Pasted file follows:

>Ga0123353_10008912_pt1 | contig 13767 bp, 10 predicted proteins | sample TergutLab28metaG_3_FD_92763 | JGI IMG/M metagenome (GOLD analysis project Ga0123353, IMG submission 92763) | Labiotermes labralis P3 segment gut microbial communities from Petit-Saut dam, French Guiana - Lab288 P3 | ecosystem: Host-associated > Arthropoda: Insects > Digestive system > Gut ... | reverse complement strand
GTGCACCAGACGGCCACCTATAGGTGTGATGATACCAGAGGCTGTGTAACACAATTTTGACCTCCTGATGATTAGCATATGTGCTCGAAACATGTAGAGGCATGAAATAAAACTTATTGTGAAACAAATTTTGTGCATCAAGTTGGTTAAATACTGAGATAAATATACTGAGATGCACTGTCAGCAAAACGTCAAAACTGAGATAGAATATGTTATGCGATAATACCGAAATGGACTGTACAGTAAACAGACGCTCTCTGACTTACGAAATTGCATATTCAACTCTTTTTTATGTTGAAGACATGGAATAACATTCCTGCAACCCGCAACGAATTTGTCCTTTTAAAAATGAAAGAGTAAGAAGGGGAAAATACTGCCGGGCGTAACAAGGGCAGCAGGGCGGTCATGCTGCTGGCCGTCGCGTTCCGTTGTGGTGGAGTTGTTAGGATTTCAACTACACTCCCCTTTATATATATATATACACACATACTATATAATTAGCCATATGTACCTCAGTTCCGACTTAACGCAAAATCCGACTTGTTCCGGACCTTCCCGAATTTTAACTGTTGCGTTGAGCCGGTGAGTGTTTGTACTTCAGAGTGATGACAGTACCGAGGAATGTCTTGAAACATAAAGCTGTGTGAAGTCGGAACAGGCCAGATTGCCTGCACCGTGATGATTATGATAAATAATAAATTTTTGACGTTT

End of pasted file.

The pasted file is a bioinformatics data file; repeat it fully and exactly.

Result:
>Ga0123353_10008912_pt1 | contig 13767 bp, 10 predicted proteins | sample TergutLab28metaG_3_FD_92763 | JGI IMG/M metagenome (GOLD analysis project Ga0123353, IMG submission 92763) | Labiotermes labralis P3 segment gut microbial communities from Petit-Saut dam, French Guiana - Lab288 P3 | ecosystem: Host-associated > Arthropoda: Insects > Digestive system > Gut ... | reverse complement strand
GTGCACCAGACGGCCACCTATAGGTGTGATGATACCAGAGGCTGTGTAACACAATTTTGACCTCCTGATGATTAGCATATGTGCTCGAAACATGTAGAGGCATGAAATAAAACTTATTGTGAAACAAATTTTGTGCATCAAGTTGGTTAAATACTGAGATAAATATACTGAGATGCACTGTCAGCAAAACGTCAAAACTGAGATAGAATATGTTATGCGATAATACCGAAATGGACTGTACAGTAAACAGACGCTCTCTGACTTACGAAATTGCATATTCAACTCTTTTTTATGTTGAAGACATGGAATAACATTCCTGCAACCCGCAACGAATTTGTCCTTTTAAAAATGAAAGAGTAAGAAGGGGAAAATACTGCCGGGCGTAACAAGGGCAGCAGGGCGGTCATGCTGCTGGCCGTCGCGTTCCGTTGTGGTGGAGTTGTTAGGATTTCAACTACACTCCCCTTTATATATATATATACACACATACTATATAATTAGCCATATGTACCTCAGTTCCGACTTAACGCAAAATCCGACTTGTTCCGGACCTTCCCGAATTTTAACTGTTGCGTTGAGCCGGTGAGTGTTTGTACTTCAGAGTGATGACAGTACCGAGGAATGTCTTGAAACATAAAGCTGTGTGAAGTCGGAACAGGCCAGATTGCCTGCACCGTGATGATTATGATAAATAATAAATTTTTGACGTTT